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Last Tango in Paris

 

Year: 1972 
Running Time:
Aspect Ratio: Unknown 
Certificate: BBFC 18 Cert – Not suitable for under 18s 
Subtitles: The level of subtitling in this film is unknown to WSC 
Directed by Bernardo Bertolucci 
Starring: Unknown  
An image from Last Tango in Paris
Review:

Director: Barnado Bartolucci

Starring: Marlon Brando, Maria Schneider, Maria Michi

Bernardo Bertolucci’s Last Tango in Paris is most certainly not about dancing.Whilst looking for an apartment, Jeanne (Maria Schneider) encounters American expatriate Paul (Marlon Brando), who proceeds to brutally rape her. Jeanne’s eventual compliance in the act develops into an affair based purely on passion. This is emphasised by Paul’s assertion ‘No names here’, as the opportunity for intimacy and identities are sacrificed in favour of sexual experimentation in seclusion from society, climaxing in the infamous ‘butter scene’.

The pair regularly meet in the apartment for the purpose of sexual relations. Jeanne makes her body available, almost with detachment, allowing Paul to indulge in forbidden sex (sodomy and masturbation). The film juxtaposes sexual freedom and psychological repression, with the relationship fulfilling two completely different needs. Jeanne is unexcited with fiancé, Tom (Jean-Pierre Leaud), whilst Paul is in mourning, desiring to force his manhood upon a stranger in the wake of his assumed failure with his wife. Due to this, Paul soon desires more than Jeanne’s body as he struggles to cope with his situation, deviating from his initial belief in secrecy.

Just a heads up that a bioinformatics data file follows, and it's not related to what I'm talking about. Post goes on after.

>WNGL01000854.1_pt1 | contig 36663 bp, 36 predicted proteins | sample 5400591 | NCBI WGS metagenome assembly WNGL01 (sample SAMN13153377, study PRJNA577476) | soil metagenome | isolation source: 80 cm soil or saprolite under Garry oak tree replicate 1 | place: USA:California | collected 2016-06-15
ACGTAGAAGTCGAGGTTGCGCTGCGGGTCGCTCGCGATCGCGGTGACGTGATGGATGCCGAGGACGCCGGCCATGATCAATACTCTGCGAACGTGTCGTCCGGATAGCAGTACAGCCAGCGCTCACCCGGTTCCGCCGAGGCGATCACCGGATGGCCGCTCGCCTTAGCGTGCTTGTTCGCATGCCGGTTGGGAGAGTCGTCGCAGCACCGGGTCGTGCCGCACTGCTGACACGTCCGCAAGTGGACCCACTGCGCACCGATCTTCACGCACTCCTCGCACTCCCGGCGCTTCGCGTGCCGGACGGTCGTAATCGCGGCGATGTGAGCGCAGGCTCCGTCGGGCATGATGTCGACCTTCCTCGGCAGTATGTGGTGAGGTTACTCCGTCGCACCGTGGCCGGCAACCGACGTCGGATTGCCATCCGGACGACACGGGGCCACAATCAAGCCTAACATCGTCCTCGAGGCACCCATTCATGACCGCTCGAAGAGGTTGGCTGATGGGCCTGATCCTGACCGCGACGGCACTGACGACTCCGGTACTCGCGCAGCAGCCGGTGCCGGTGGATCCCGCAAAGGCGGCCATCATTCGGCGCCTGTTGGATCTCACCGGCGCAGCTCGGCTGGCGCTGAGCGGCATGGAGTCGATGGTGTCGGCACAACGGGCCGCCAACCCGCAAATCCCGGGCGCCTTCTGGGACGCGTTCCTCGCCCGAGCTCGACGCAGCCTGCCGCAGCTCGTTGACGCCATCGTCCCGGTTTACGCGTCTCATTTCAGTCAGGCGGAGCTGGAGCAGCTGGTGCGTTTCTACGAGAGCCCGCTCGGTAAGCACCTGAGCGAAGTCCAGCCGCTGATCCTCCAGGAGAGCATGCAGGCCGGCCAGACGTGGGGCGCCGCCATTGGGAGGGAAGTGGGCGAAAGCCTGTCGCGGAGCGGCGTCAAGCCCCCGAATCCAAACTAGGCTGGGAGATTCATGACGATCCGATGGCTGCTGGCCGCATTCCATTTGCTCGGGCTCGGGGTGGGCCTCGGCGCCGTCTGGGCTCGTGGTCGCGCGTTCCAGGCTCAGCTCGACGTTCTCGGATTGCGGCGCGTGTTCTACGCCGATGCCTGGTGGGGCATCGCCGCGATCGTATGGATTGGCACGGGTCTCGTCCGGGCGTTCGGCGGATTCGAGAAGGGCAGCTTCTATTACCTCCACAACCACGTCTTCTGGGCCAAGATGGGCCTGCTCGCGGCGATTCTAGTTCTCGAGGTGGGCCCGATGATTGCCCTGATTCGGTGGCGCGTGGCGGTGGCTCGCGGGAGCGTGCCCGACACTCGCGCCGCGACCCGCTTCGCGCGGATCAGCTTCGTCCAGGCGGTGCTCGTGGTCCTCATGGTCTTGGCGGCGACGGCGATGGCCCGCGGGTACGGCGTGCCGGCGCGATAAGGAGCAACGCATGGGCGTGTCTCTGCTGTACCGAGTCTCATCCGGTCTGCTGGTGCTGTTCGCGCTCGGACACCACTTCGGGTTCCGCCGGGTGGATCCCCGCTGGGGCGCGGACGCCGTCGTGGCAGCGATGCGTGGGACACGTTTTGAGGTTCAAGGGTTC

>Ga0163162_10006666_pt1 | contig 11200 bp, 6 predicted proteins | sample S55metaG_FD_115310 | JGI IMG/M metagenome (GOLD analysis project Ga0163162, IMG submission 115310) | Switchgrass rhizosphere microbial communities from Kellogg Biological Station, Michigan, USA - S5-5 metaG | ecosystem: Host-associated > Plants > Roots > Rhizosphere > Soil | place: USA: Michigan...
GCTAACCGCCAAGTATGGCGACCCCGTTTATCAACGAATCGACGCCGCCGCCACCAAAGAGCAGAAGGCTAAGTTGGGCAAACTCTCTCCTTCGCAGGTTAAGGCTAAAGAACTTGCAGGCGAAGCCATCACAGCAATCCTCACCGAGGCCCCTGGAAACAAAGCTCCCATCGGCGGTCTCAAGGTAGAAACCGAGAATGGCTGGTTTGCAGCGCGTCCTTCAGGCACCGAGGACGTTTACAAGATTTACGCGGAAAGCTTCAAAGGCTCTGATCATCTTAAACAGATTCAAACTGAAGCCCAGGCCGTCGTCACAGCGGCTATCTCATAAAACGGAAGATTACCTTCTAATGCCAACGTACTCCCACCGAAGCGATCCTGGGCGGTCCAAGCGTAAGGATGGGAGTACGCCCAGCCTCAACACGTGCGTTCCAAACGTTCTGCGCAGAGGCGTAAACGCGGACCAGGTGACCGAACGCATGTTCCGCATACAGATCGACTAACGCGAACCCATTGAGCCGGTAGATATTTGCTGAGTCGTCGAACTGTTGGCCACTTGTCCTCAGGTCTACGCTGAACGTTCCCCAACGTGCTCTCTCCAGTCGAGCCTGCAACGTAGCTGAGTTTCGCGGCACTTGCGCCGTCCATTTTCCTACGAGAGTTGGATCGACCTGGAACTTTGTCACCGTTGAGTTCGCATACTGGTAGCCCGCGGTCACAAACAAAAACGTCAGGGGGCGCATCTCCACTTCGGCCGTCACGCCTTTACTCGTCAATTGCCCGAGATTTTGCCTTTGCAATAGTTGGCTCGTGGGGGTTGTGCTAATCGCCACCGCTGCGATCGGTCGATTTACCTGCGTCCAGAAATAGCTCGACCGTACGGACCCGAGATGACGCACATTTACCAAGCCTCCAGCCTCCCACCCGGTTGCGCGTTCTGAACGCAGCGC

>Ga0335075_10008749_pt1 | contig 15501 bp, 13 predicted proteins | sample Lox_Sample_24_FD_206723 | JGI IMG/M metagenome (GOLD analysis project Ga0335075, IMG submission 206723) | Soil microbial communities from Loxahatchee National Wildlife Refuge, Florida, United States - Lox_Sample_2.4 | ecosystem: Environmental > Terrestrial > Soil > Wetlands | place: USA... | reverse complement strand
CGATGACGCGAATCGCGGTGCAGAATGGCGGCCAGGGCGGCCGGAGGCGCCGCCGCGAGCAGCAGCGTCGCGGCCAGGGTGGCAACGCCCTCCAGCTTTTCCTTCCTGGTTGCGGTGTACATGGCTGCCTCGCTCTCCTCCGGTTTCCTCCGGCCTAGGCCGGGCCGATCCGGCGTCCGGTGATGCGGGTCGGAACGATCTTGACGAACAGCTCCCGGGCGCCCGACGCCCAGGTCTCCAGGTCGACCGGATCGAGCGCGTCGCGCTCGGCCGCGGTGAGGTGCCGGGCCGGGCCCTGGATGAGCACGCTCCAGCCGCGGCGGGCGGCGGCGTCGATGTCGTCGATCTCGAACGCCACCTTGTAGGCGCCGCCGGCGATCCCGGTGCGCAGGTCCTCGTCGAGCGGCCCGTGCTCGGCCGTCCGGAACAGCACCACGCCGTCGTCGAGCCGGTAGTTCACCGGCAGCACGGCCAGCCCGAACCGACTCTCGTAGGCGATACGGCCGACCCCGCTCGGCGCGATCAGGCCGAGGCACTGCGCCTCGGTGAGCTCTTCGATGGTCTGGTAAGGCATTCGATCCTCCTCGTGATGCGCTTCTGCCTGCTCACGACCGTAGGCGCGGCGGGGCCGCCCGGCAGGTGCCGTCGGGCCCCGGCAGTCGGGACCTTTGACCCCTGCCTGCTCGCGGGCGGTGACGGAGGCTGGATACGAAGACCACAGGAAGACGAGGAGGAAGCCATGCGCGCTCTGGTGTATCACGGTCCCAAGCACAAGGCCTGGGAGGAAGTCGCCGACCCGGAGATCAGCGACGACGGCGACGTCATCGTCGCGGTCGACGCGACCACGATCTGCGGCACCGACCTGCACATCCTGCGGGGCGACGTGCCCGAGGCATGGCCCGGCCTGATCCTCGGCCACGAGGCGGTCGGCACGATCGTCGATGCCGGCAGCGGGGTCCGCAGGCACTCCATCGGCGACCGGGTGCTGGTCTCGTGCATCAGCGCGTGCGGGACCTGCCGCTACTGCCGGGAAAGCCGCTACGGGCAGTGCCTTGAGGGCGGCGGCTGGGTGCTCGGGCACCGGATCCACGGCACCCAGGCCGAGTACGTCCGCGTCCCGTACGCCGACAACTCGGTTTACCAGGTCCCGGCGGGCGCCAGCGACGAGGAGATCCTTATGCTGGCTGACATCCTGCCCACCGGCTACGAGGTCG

On the surface, Last Tango appears to focus upon the sexually explicit content, content that provoked such comments as, ‘Betolucci and Brando have altered the face of an art form’ (Pauline Kael), and subsequently led to the film being regarded as a breakthrough for cinema. However, the transgressive nature of the film may equally be attributed to the Freudian relation of Jeanne’s psyche to her father, and political implications within the text, the former of which is a trend throughout the work of Bertolucci (Spider’s Strategem, The Conformist).

Last Tango is perhaps Brando’s finest performance. In 1972, Roger Ebert asked, ‘Who else can act so brutally and imply such vulnerability and need?’ The answer: nobody. Hollywood’s most infamous narcissistic actor proves to be a multi-layered and multi-talented actor in Last Tango, a film that stands as a true cinematic achievement and a boundary-pushing classic.

James Cotton

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Screenings of this film:

1975/1976 Spring Term (16mm)
1975/1976 Spring Term (16mm)
1985/1986 Autumn Term (35mm)
2007/2008 Autumn Term (35mm)